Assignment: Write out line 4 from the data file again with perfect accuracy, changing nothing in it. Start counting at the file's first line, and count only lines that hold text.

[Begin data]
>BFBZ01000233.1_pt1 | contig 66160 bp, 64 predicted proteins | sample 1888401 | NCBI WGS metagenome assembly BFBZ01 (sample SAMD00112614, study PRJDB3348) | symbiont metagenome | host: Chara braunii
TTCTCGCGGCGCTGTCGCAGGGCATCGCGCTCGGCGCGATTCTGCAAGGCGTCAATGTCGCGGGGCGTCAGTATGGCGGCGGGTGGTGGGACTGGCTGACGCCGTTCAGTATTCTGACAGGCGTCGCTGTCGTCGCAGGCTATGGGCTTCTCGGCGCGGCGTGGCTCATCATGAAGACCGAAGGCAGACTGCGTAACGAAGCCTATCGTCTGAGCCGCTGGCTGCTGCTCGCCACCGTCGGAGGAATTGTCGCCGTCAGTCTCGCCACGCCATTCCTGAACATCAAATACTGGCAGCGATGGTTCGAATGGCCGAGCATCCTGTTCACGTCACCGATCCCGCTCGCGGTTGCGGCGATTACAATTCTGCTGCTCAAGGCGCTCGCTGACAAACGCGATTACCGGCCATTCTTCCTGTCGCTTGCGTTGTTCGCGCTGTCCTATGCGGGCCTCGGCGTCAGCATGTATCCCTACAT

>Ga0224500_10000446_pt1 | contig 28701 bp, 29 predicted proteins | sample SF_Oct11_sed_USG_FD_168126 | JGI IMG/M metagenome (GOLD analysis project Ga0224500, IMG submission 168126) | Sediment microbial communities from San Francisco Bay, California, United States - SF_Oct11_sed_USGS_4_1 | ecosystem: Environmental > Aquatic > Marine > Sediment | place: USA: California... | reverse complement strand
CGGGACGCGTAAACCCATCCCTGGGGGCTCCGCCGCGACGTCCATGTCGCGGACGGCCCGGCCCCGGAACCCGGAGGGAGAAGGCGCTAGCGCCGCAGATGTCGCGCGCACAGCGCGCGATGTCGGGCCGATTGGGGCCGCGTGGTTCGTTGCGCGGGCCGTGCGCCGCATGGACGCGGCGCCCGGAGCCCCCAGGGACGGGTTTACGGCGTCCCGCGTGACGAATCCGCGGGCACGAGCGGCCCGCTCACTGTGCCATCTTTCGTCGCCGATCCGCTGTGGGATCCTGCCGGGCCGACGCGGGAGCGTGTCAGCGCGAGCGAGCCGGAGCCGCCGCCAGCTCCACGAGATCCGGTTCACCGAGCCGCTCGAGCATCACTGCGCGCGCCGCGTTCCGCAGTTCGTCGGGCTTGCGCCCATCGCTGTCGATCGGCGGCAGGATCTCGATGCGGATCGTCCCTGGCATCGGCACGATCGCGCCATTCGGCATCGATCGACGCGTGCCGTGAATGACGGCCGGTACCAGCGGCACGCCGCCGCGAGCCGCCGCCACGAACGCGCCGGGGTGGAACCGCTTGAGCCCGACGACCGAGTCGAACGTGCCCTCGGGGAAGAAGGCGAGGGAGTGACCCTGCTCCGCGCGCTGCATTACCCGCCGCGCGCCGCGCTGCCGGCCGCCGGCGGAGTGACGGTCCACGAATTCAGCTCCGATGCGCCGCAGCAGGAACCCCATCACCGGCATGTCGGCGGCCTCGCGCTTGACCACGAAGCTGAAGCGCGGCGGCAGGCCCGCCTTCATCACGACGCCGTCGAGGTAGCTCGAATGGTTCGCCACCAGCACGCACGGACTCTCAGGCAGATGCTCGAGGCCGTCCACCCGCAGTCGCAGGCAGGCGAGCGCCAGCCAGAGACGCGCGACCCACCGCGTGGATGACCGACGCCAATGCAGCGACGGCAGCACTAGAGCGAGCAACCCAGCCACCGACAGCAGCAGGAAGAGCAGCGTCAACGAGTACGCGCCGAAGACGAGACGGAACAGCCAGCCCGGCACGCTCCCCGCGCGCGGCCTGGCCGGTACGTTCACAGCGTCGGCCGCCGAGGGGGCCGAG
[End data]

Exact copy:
CGGGACGCGTAAACCCATCCCTGGGGGCTCCGCCGCGACGTCCATGTCGCGGACGGCCCGGCCCCGGAACCCGGAGGGAGAAGGCGCTAGCGCCGCAGATGTCGCGCGCACAGCGCGCGATGTCGGGCCGATTGGGGCCGCGTGGTTCGTTGCGCGGGCCGTGCGCCGCATGGACGCGGCGCCCGGAGCCCCCAGGGACGGGTTTACGGCGTCCCGCGTGACGAATCCGCGGGCACGAGCGGCCCGCTCACTGTGCCATCTTTCGTCGCCGATCCGCTGTGGGATCCTGCCGGGCCGACGCGGGAGCGTGTCAGCGCGAGCGAGCCGGAGCCGCCGCCAGCTCCACGAGATCCGGTTCACCGAGCCGCTCGAGCATCACTGCGCGCGCCGCGTTCCGCAGTTCGTCGGGCTTGCGCCCATCGCTGTCGATCGGCGGCAGGATCTCGATGCGGATCGTCCCTGGCATCGGCACGATCGCGCCATTCGGCATCGATCGACGCGTGCCGTGAATGACGGCCGGTACCAGCGGCACGCCGCCGCGAGCCGCCGCCACGAACGCGCCGGGGTGGAACCGCTTGAGCCCGACGACCGAGTCGAACGTGCCCTCGGGGAAGAAGGCGAGGGAGTGACCCTGCTCCGCGCGCTGCATTACCCGCCGCGCGCCGCGCTGCCGGCCGCCGGCGGAGTGACGGTCCACGAATTCAGCTCCGATGCGCCGCAGCAGGAACCCCATCACCGGCATGTCGGCGGCCTCGCGCTTGACCACGAAGCTGAAGCGCGGCGGCAGGCCCGCCTTCATCACGACGCCGTCGAGGTAGCTCGAATGGTTCGCCACCAGCACGCACGGACTCTCAGGCAGATGCTCGAGGCCGTCCACCCGCAGTCGCAGGCAGGCGAGCGCCAGCCAGAGACGCGCGACCCACCGCGTGGATGACCGACGCCAATGCAGCGACGGCAGCACTAGAGCGAGCAACCCAGCCACCGACAGCAGCAGGAAGAGCAGCGTCAACGAGTACGCGCCGAAGACGAGACGGAACAGCCAGCCCGGCACGCTCCCCGCGCGCGGCCTGGCCGGTACGTTCACAGCGTCGGCCGCCGAGGGGGCCGAG